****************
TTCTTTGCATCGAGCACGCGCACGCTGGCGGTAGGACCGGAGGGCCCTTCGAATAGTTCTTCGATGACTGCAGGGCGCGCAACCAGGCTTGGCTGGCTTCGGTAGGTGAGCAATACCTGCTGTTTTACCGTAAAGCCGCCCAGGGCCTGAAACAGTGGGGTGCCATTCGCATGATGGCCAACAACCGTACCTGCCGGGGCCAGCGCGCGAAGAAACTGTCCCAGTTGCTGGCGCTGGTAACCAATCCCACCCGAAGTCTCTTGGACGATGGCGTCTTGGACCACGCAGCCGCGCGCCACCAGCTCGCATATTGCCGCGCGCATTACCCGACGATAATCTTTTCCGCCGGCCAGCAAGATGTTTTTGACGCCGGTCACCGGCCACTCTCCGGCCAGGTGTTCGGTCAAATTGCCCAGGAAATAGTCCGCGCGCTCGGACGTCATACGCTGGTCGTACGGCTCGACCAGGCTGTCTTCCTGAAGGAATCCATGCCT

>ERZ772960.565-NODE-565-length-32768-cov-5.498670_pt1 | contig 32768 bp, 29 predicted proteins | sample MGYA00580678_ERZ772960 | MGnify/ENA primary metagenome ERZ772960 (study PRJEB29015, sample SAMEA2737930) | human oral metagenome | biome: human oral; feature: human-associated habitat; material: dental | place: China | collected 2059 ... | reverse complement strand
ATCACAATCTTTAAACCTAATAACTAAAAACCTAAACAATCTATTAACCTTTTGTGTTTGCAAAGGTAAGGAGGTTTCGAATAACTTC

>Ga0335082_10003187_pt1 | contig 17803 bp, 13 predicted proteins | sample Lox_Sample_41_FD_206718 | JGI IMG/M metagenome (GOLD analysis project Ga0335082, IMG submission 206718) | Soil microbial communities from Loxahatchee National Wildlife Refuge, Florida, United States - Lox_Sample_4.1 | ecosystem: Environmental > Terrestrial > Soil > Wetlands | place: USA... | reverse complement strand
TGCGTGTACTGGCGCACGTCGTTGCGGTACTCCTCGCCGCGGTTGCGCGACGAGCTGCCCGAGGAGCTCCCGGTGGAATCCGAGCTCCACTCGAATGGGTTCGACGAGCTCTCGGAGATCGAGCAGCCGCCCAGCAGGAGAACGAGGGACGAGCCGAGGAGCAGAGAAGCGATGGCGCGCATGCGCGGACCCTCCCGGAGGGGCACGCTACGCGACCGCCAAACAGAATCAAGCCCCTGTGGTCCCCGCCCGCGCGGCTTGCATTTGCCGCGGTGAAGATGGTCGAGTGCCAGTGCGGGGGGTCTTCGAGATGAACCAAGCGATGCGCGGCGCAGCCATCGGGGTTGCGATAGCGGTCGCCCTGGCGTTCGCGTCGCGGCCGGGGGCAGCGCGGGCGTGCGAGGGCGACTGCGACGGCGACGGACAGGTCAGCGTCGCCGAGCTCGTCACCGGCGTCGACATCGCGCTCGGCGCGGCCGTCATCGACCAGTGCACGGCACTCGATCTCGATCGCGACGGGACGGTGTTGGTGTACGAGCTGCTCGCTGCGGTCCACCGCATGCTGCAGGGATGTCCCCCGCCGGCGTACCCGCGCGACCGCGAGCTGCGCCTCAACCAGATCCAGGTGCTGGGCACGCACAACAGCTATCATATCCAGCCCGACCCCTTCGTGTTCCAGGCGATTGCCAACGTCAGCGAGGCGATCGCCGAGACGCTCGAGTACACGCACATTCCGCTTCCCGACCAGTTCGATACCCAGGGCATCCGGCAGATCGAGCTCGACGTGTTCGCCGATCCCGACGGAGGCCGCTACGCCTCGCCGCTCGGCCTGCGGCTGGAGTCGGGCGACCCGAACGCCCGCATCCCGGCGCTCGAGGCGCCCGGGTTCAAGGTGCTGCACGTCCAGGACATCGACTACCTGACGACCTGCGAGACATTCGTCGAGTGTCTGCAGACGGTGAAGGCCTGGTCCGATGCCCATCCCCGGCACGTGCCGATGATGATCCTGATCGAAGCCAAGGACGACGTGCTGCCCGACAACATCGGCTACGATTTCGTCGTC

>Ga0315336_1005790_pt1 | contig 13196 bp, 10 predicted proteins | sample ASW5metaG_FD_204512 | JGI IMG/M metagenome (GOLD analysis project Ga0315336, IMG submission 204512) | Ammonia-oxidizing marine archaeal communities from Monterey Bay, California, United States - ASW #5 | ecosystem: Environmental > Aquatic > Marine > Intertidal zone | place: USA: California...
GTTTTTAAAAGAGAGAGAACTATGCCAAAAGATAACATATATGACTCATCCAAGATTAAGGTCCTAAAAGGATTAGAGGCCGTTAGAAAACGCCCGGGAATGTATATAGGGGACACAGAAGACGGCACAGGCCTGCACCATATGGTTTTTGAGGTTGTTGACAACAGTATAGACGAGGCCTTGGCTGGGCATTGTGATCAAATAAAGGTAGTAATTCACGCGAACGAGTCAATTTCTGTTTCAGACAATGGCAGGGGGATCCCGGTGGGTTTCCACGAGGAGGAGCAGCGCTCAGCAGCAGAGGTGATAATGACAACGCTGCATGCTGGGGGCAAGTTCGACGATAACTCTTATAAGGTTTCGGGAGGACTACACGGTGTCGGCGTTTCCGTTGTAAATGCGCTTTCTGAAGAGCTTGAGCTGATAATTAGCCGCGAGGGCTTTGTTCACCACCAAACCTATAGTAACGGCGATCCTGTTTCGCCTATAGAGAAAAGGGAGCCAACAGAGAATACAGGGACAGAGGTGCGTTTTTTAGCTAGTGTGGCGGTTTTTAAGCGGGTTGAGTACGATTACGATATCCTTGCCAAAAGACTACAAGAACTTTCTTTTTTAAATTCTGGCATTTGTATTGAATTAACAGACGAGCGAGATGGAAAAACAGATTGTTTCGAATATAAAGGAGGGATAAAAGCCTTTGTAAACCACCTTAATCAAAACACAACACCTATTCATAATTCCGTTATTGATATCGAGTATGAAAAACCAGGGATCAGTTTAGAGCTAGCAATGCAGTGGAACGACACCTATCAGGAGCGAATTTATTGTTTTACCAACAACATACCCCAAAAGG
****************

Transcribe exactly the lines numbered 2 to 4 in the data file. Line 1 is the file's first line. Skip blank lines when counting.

>ERZ772960.565-NODE-565-length-32768-cov-5.498670_pt1 | contig 32768 bp, 29 predicted proteins | sample MGYA00580678_ERZ772960 | MGnify/ENA primary metagenome ERZ772960 (study PRJEB29015, sample SAMEA2737930) | human oral metagenome | biome: human oral; feature: human-associated habitat; material: dental | place: China | collected 2059 ... | reverse complement strand
ATCACAATCTTTAAACCTAATAACTAAAAACCTAAACAATCTATTAACCTTTTGTGTTTGCAAAGGTAAGGAGGTTTCGAATAACTTC

>Ga0335082_10003187_pt1 | contig 17803 bp, 13 predicted proteins | sample Lox_Sample_41_FD_206718 | JGI IMG/M metagenome (GOLD analysis project Ga0335082, IMG submission 206718) | Soil microbial communities from Loxahatchee National Wildlife Refuge, Florida, United States - Lox_Sample_4.1 | ecosystem: Environmental > Terrestrial > Soil > Wetlands | place: USA... | reverse complement strand